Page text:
Thursday, July 19, 2018

Is Nathan Coppedge Worthy of the Nobel Prize!?


The falling ratio is 3 versus 1.25. The rising ratio is 1.25 versus 0.5+. Good numbers.

The counterweight does have a lot of mass, but it has less effective leverage, which my math teacher taught me still makes a difference.

I asked him to tell me everything he knew about leverage, and it took him like three weeks as I recall. I lapped it up.

If there is friction in the 3/4 Vertical Lever, the counterweight will be maximized around 7X to <12x 0.25="3" 12="" 12x="" 1x="" 3x="" and="" as="" for="" is="" lever.="" leverage="" mass="" met="" p="" resistance="" the="" where="" x="">
I'm pretty much done explaining that design. I'm getting excited about what models might be produced. What I'm hoping for is: 1. A square or rectangular track structure set at significantly less than 22.5 degrees with two longish rectangular slots, each about 4 - 6 inches long. The larger one should be at least twice as wide to permit the basket or fork to free-fall, attached to the lever from below the slots. 2. Short straight barriers or walls set around both tracks at least up to 3/4 of the marble at the relevant point, but with some spacing on the smaller track to allow the relevant size marble to move freely. There may be some slight flexibility especially with larger balls and marbles. The two slots should be very narrowly separated with only one wall between. 3. A deflecting board should be used, slightly longer than the width of the walls of the smaller slot, and directed into the top of the larger slot. 4. The change in height of the entire length of the slots should be slightly more extreme than the variation in the arc of the end of the lever where the basket is located. This permits deflection into the basket from a slightly higher altitude at the top, and return into the narrower slot at the base. This fourth feature may place restrictions on the overall length of the slots relative to the length of the lever. 5. The ratio of the lever shall be 3/4 or 3:1, the long end being the end operated by the marble. 6. The weight ratio shall always use whatever marble is used as the standard of measurement. I have found ideal values tend to place the counterweight at barely >7 to definitely less than 12X marble mass. Earlier calculations assumed a median rather than an average was desirable, and so the ideal number is located higher than before. 7. The pivot of the lever is to be located beneath and not very far from the top end of the track. 20 inches length seems to be the most workable number for serious experiments. The lever should be nearly vertically disposed, meaning the pivot point is deep under the track, but simewhat outside it to create the angle. The angle should not be perfectly vertical, but rather still lean somewhat to the side at it's highest motion, perhaps at least 6 degrees. FINALLY, if the sideways transition between tracks is fairly narrow compared to the overall scale and size of the marble, transitions should be fairly easy to facilitate.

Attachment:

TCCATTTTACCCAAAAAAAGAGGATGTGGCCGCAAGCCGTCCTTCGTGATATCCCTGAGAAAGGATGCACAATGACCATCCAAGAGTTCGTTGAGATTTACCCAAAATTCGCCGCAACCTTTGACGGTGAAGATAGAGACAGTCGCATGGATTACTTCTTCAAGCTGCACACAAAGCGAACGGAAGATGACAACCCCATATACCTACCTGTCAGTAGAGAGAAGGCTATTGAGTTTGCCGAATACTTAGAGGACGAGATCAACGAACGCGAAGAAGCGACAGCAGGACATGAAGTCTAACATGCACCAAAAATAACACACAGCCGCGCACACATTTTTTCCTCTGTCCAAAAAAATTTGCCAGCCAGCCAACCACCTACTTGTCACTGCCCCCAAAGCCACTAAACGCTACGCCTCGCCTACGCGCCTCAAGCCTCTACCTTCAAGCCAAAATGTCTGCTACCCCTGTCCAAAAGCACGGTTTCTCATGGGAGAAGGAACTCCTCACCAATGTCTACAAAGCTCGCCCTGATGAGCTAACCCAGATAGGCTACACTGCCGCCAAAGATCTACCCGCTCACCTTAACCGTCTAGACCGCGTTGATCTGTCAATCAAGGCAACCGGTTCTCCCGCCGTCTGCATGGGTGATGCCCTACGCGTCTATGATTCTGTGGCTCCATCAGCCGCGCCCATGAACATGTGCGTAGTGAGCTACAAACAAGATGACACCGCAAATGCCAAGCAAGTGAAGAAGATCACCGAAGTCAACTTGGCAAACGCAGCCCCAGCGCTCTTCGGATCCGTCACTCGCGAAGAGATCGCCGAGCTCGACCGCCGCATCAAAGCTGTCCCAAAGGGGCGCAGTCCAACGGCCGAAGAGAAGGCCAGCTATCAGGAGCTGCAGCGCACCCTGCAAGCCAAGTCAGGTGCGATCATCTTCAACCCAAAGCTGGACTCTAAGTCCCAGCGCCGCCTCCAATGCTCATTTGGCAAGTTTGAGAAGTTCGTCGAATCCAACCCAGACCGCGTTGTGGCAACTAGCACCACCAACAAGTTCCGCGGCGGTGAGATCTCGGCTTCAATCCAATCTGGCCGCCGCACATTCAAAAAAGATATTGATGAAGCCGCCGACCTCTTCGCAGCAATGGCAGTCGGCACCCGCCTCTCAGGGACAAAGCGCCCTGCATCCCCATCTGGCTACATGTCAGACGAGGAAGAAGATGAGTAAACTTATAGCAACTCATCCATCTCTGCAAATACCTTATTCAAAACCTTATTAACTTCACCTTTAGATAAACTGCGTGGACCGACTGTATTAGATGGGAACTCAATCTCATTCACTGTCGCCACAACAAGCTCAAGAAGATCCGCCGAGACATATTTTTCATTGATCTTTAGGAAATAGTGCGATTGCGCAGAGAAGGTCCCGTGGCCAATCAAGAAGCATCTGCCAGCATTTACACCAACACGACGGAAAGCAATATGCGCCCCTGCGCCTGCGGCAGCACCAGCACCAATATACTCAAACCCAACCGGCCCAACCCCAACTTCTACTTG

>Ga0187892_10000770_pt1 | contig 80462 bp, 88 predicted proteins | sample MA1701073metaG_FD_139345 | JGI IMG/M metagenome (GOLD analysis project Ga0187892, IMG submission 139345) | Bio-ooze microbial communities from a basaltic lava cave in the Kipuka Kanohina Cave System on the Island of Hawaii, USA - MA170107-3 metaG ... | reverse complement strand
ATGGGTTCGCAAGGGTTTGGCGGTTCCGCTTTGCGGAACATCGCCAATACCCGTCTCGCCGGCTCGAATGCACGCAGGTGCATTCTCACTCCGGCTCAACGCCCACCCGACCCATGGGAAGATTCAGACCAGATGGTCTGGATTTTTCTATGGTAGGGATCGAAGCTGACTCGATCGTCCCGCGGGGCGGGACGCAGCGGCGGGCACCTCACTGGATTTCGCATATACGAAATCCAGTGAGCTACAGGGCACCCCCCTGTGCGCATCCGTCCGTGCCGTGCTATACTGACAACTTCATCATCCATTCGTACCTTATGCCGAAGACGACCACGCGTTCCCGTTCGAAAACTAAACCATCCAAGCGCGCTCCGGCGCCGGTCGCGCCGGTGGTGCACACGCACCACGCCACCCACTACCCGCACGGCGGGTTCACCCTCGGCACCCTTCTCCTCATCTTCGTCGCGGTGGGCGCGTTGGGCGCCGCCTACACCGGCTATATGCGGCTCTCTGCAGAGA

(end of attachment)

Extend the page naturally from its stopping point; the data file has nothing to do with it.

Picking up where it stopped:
One way to construct it is to use a largish ball and have the larger slot the same size as the walls of the smaller slot, but with the slot being as wide as the walls for the larger slot. This allows some exciting standardization.

--Nathan Coppedge, Promising Perpetual Motion Research

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